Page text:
Anyone who is not supplementing with Vitamin D is either living in a cave (which means they REALLY need supplementation) or just has no interest in improving their health.  It is rare that I have a patient come in with optimal D levels (60-100 ng/ml), even with supplementation.  The important thing to consider here is what can be done to optimize our vitamin D levels.

There are some factors that we can’t control.  Latitude (although you could move..) and air pollution can affect vitamin D levels in the bloodstream.  What we need to focus on are ways that we can control that can increase our serum vitamin D levels.

1)  Foremost is supplementation.  Most often I begin with 2,000 IU, although this number goes up based on individual patient characteristics (skin color, weight, diet, presence of chronic disease, family history, etc…).  I strongly urge liquid vitamin D because it is so cost efficient (at 2,000 IU / day, $20 for about a year), and we can dose vitamin D on a weekly basis (7 times the dosage once / week).

2)  Maintaining an ideal body weight.  There is a clear association between body weight and vitamin D levels.  Higher body fat will lower vitamin D levels in the bloodstream.  This makes it harder to increase our serum vitamin D levels when we are overweight.  Get to and maintaining an ideal body weight will help with vitamin D levels.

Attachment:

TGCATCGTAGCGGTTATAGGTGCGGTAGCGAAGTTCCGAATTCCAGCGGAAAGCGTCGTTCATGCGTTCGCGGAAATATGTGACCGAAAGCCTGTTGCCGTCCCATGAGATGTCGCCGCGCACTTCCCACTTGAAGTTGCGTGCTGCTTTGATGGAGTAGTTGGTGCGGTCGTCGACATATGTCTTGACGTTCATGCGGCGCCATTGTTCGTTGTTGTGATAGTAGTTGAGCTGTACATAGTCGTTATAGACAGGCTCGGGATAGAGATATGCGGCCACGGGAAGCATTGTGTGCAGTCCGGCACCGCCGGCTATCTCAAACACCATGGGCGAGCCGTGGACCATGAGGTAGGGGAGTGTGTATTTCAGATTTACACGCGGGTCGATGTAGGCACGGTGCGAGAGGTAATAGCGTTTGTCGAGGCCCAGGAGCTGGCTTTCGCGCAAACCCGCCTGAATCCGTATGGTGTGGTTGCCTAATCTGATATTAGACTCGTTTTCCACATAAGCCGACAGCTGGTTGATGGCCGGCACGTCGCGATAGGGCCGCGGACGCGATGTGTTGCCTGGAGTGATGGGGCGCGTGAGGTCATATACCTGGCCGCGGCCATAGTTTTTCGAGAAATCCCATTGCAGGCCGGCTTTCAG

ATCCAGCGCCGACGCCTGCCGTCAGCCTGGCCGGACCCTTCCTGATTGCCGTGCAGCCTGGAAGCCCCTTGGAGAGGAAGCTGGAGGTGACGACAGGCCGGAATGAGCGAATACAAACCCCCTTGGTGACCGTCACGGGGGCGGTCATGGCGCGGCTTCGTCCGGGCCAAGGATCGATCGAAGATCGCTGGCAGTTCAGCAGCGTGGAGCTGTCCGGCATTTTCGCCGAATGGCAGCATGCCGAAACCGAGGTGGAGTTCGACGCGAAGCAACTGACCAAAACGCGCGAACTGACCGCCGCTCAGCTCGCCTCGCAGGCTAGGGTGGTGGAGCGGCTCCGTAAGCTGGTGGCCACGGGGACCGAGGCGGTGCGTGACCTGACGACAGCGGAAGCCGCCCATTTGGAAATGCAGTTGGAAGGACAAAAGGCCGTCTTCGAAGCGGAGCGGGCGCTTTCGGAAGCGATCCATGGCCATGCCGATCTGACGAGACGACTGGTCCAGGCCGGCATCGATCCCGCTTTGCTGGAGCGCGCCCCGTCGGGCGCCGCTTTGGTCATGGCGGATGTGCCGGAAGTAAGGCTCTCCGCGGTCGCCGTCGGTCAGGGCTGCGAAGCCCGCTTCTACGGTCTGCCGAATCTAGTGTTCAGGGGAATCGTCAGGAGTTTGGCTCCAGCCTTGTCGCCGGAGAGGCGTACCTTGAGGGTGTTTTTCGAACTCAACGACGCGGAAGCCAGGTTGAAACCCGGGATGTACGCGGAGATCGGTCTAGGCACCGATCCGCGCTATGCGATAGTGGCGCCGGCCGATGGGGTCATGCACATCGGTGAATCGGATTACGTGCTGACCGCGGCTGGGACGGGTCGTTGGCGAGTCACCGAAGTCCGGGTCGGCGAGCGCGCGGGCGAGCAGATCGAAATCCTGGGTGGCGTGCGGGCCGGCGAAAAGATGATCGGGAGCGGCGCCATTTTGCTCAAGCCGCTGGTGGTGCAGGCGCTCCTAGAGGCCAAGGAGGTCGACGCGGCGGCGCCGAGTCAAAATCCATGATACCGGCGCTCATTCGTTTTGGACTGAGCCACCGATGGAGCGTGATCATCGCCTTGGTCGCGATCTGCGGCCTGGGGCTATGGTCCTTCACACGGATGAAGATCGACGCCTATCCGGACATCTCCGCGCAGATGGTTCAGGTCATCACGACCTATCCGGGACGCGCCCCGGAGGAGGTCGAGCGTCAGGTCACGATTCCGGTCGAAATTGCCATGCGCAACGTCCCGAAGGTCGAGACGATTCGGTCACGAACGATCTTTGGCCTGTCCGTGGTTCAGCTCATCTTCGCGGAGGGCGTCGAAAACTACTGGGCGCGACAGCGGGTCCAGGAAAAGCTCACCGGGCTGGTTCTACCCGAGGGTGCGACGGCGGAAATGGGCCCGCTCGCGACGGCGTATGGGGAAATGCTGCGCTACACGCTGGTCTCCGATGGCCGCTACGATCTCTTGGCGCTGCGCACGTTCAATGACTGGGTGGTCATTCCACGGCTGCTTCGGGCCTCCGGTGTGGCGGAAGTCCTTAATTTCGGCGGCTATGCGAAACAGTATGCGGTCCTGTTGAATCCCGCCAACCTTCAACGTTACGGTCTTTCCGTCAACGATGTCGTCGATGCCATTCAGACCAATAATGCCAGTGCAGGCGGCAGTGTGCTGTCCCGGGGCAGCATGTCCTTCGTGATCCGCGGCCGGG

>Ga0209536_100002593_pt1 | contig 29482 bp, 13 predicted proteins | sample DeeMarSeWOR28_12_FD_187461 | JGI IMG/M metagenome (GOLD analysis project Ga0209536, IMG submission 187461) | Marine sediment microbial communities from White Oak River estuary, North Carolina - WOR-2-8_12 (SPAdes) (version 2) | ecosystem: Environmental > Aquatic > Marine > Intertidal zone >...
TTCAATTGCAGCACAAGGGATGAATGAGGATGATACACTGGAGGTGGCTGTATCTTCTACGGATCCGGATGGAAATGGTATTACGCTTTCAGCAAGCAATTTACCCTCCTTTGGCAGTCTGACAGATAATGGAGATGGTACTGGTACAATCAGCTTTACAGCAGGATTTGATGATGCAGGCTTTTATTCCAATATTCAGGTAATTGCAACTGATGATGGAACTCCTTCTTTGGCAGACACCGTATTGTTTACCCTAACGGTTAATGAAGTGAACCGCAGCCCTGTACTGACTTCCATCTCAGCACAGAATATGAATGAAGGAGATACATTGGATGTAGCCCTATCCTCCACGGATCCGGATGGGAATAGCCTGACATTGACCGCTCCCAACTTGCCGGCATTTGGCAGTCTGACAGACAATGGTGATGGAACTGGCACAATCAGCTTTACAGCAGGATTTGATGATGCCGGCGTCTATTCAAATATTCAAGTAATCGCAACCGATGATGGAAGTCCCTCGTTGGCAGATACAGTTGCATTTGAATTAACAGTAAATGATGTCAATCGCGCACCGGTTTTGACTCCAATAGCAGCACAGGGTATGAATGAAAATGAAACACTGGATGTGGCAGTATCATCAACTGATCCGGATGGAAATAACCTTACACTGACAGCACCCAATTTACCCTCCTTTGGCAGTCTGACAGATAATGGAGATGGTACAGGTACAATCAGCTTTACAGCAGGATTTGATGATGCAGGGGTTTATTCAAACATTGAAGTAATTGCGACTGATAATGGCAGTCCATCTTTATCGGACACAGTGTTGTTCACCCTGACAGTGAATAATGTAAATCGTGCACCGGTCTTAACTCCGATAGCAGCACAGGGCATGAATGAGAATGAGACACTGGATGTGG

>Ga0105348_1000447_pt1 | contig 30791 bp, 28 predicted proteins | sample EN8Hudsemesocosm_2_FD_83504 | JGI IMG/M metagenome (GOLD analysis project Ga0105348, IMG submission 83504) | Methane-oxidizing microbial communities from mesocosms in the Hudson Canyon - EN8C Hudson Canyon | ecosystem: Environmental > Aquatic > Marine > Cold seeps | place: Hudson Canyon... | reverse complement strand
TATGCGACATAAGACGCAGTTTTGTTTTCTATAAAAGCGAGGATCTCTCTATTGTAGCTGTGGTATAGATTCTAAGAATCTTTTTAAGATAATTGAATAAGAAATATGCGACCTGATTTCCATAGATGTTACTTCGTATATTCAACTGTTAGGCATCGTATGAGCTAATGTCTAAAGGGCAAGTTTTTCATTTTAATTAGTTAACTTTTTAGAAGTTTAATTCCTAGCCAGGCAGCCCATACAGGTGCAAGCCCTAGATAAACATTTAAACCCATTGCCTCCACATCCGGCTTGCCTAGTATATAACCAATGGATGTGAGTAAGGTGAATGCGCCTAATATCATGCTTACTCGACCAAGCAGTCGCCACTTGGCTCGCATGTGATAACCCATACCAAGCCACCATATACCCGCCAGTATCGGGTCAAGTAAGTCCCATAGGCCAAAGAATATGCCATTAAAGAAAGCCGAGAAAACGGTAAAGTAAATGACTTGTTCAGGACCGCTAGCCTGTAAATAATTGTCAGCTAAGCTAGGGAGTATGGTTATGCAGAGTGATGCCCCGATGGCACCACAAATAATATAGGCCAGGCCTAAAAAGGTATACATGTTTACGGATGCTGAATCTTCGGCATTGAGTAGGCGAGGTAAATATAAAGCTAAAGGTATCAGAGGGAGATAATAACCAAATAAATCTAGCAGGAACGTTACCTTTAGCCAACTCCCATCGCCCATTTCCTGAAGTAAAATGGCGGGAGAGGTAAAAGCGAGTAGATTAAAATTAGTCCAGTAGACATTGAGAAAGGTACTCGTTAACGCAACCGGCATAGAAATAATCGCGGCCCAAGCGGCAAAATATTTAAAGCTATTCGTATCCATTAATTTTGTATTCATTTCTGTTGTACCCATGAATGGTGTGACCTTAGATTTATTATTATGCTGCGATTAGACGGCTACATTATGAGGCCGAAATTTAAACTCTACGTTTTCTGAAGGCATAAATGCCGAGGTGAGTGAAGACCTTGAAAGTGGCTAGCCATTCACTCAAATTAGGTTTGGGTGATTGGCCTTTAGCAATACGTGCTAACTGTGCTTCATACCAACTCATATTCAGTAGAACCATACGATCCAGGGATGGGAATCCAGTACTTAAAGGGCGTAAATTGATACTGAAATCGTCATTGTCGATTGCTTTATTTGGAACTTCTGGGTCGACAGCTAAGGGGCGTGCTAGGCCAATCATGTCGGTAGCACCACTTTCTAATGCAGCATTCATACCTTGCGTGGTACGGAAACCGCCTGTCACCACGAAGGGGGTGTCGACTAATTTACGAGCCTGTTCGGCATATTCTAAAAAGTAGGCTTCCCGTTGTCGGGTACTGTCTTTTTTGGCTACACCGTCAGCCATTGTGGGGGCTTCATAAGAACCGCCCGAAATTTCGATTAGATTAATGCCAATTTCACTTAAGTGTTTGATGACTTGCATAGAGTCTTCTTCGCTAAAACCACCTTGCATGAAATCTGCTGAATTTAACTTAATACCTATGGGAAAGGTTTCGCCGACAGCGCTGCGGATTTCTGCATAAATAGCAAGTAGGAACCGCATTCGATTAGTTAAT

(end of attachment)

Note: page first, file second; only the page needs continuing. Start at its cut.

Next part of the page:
3)  Living an anti-diabetic lifestyle.  Although this can correlate with body weight, this is not always the case.  One of my most prediabetic patients was very lean, so body weight can’t be the only factor we use to determine if someone is living a prodiabetic lifestyle.  We know that those who are insulin resistant / prediabetes have a difficult time absorbing vitamin D from the gut.  These patients require much higher levels of vitamin D to boost serum levels.

4)  The last item we’ll cover has to do with this particular article.  The researchers looked at how monounsaturated fats, such as those found in avocados and olive oil, and polyunsaturated fats such as those in nuts and fish, and how they affect vitamin D absorption and serum levels.

Basically, the monounsaturated fats led to higher levels of vitamin D, but the polyunsaturated fats led to lower levels.  Before you decide to cut out nuts and wild caught fish from your diet, however, just remember that a good quality liquid vitamin D can be taken once a week. 

To increase your body’s vitamin D levels, you just need to be a little more conscientious about the foods you take it in with.  I know I will.

James Bogash

For more than a decade, Dr. Bogash has stayed current with the medical literature as it relates to physiology, disease prevention and disease management. He uses his knowledge to educate patients, the community and cyberspace on the best way to avoid and / or manage chronic diseases using lifestyle and targeted supplementation.